Bernard Orsman is Super City reporter for the NZ Herald.

Port of war: Plan to build 65m wharf expansion into Auckland harbour reignites long-running battle

The Ports of Auckland says work will start soon to design a piled extension to Bledisloe Wharf, at right in this image. Photo / Supplied
The Ports of Auckland says work will start soon to design a piled extension to Bledisloe Wharf, at right in this image. Photo / Supplied

A new port battle has erupted after Ports of Auckland flagged fresh plans for a 65m expansion into the Waitemata Harbour.

The port company said it had taken reclamation off the table but work would start soon to design a piled extension to Bledisloe Wharf.

The move comes after a long-running battle over the future of Auckland's waterfront and harbour.

The Herald has campaigned against further port incursions into the harbour since January 2012, when the port company planned a 283m extension.

The plans were scaled back to 179m, but public outcry was renewed when the Herald revealed last year that the council had approved port plans for two wharf extensions of about 96m into the harbour.

A flotilla took to the harbour in protest and, with the backing of prominent Aucklanders, the Urban Auckland group won a historic victory after the High Court ruled consents for the project were invalid.

The latest controversial plans come after the release of the Port Future Study report, which found the port will have to move in the long-term but will require extra berth space at Bledisloe in the meantime.

The port company claims the extension would extend 40m beyond the tip of two concrete piers at the end of the Bledisloe Wharf, but for practical purposes it is 65m from the end of the wharf line.

Stop Stealing Our Harbour spokesman Michael Goldwater said Aucklanders made it clear during last year's battle over extensions they did not want any more of their harbour taken by the port.

He predicted a similar uprising with marches and protests if the port proceeds with the wharf extensions, "which are definitely not temporary".

"Reclamation and a piled wharf structure are one and the same thing. They are filling the harbour in with concrete, whether it is on piles or rock," Mr Goldwater said.

"The word they should be using if they are honest with the public is expansion."

Ports of Auckland chief executive Tony Gibson said the port study's consensus working group had agreed the ports needed more berth space for general cargo and a structure at the end of Bledisloe Wharf was needed.

"We have taken reclamation off the table in response to community concerns, so any future capacity will be delivered by using a piled structure, which could later be removed," Mr Gibson said.

"Design of the new wharf will start soon. We will work on this project in an open and transparent manner and will consult stakeholders and the public."

Port company spokesman Matt Ball confirmed earlier Herald reports that the company had put forward a proposal to the consensus working group for 40m piled extensions beyond the tip of the concrete piers "as a way of providing additional berth space without reclamation".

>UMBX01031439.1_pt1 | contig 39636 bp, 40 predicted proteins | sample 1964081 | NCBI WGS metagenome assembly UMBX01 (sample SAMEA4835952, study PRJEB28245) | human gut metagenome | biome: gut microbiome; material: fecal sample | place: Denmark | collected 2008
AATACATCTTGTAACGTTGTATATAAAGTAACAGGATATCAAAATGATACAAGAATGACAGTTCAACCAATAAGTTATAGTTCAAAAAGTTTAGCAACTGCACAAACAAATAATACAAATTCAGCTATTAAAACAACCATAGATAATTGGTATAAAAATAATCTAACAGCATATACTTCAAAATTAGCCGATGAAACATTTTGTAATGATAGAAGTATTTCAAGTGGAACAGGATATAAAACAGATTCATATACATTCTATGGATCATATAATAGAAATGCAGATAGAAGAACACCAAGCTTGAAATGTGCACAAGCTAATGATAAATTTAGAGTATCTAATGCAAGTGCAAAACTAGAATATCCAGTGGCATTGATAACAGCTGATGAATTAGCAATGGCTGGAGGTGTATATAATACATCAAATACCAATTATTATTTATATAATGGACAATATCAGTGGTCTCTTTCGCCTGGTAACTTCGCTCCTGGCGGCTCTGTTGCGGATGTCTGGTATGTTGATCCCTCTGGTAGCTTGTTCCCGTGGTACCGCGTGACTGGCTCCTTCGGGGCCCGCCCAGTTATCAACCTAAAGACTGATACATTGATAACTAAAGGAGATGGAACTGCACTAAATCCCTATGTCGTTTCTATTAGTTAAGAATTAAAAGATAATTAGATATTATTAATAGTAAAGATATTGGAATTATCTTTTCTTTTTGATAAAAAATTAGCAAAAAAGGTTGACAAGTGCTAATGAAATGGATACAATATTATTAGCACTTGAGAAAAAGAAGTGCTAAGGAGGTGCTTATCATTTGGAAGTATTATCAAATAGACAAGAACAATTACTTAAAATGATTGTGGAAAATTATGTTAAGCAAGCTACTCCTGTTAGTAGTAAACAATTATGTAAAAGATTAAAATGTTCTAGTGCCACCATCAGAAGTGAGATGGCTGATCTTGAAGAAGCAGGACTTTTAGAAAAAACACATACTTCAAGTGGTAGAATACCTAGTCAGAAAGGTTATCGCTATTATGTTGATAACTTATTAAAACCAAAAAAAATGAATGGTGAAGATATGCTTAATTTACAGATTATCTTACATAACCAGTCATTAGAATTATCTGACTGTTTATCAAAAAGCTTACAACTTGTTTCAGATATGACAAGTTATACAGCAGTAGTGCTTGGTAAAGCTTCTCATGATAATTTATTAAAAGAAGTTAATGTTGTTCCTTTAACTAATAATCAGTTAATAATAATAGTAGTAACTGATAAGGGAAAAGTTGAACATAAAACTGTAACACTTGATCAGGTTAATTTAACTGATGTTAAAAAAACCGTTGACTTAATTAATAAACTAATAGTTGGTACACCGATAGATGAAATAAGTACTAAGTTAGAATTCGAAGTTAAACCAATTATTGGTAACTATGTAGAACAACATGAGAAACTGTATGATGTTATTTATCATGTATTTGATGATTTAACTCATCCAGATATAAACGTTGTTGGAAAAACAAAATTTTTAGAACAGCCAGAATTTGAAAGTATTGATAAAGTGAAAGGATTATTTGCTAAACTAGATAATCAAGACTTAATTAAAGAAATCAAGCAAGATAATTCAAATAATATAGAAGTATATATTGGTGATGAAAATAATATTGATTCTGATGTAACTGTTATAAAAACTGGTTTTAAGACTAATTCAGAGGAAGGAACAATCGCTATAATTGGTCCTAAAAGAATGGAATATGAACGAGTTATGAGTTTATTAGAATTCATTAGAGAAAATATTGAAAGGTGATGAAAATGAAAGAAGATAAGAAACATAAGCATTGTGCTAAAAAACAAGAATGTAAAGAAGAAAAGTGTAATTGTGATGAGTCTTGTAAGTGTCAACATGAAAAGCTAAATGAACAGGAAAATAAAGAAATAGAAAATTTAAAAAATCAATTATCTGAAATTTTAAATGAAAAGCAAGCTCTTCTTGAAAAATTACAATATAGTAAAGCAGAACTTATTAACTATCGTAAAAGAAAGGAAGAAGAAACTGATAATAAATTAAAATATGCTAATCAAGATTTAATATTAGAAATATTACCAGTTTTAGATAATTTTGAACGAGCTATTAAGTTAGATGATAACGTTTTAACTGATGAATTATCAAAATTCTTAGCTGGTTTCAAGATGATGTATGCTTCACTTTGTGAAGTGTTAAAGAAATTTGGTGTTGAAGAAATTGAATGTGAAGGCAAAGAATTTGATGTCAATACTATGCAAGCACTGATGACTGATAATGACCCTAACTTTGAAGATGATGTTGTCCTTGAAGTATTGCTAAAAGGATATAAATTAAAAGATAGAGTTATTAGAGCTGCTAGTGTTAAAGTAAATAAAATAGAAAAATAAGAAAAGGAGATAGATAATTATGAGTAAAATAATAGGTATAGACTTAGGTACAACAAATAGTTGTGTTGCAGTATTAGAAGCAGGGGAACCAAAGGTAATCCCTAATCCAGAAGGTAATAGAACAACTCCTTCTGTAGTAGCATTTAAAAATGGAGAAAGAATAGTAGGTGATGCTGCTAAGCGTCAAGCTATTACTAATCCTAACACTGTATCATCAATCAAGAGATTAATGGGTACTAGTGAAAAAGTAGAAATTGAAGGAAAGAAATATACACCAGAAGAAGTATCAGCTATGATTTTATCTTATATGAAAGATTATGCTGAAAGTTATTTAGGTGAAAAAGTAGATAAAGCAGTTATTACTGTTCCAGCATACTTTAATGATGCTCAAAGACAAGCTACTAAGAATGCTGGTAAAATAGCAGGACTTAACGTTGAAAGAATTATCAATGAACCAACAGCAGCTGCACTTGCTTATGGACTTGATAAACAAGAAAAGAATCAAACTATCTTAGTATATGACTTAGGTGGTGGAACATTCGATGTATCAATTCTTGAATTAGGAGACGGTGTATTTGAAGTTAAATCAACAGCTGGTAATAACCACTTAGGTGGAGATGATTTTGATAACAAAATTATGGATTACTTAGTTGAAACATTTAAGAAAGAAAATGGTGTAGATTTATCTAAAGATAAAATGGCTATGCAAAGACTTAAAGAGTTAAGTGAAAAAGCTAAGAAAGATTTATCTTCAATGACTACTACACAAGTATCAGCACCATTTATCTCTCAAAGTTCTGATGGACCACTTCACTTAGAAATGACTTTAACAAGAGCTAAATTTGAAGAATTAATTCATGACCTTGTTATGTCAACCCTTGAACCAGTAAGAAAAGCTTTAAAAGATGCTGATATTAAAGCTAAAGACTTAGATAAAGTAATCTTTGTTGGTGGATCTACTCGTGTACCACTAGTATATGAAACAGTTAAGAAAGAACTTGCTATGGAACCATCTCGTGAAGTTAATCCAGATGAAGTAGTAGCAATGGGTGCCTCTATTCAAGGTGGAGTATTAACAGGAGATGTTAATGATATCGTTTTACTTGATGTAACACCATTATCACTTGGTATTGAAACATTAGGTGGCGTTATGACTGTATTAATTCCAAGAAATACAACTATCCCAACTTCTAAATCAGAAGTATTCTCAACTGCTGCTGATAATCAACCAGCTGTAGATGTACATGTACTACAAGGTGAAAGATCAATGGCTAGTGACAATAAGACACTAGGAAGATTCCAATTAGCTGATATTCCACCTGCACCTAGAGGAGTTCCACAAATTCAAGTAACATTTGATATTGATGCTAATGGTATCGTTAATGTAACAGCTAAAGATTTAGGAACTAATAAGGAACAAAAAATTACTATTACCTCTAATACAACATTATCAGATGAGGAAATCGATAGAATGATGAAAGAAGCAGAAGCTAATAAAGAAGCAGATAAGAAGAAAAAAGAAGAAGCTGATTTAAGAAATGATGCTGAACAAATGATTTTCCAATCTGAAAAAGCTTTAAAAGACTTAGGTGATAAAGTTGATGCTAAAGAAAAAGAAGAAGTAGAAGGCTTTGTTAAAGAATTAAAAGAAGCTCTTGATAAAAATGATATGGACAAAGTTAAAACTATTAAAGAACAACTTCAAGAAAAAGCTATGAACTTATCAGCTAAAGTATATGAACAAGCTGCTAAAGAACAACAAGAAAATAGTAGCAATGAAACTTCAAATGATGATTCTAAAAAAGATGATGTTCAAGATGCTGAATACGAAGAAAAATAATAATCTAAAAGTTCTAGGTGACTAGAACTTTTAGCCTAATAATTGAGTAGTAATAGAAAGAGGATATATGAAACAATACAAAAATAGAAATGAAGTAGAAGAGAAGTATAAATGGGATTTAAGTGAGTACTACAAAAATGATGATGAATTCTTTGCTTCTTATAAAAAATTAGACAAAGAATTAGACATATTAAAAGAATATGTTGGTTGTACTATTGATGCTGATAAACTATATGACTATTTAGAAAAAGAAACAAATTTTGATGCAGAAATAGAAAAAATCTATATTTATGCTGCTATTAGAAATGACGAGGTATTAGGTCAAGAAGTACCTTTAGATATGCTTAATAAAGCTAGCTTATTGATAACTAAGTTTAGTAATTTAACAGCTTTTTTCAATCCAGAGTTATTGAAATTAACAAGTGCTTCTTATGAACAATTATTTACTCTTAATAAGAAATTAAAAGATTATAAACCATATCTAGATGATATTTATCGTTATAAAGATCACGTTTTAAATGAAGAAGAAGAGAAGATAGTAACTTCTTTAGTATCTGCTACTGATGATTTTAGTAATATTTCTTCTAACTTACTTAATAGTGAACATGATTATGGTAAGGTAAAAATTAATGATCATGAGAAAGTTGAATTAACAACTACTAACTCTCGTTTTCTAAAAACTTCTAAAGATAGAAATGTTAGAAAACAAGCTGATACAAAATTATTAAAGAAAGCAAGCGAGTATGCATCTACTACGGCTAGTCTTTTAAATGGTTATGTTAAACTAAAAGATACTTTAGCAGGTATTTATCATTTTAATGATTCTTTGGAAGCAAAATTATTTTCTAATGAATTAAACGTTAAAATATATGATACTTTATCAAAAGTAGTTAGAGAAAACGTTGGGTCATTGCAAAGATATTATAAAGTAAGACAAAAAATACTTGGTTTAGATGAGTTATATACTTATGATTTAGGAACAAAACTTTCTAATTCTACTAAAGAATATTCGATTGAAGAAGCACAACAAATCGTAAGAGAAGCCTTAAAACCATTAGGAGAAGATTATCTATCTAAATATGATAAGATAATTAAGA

The consensus working group made no decision, he said, but the firm would now refine its proposal and consult stakeholders before seeking resource consent.

Mr Goldwater said the port company had not put up any evidence for the need to expand and claimed there were other options to provide extra berthage.

Mr Ball said that was wrong and it could only provide berthage for four ships with a 40m extension.

"If you don't, then you only get two berths. Two is not enough," Mr Ball said.

Labour MP and mayoral candidate Phil Goff said he opposed further port creep, including a wharf extension.

"If they [the port company] think that incrementally they can keep expanding then they will never take the steps they need either to divert some of the cargo elsewhere or get a permanent alternative location.

"My message to the Ports of Auckland is work within your footprint," Mr Goff said.

Centre-right mayoral candidate Vic Crone said the Future Port Study provided the "burning platform" to move the port's operations over time.

She wanted to see the details behind the proposal to add berth space with a view to seeking alternative options.

"We will have the exciting opportunity of creating something truly wonderful on our prime waterfront space that really puts our personality on the world stage.

"No doubt this will be a monumental and expensive task ... but it's got to happen," Ms Crone said.

Another candidate, Mark Thomas, said the council had to remain the decision- maker.

"Aucklanders have sent a clear message they don't want to see further encroachment. Given the history we have from last year I think the port needs to work harder than they have to bring Aucklanders with them or at least improve the [public's] understanding of what they think their needs are," he said.

Main findings

Port Future Study:

• Ports of Auckland needs to move in the long-term.

• Extra berth space required at Bledisloe Wharf in the meantime.

• Manukau Harbour and Firth of Thames preferred locations for new port.

• New port could be built between 2030s-2055 costing $4b to $5.5b.

- NZ Herald

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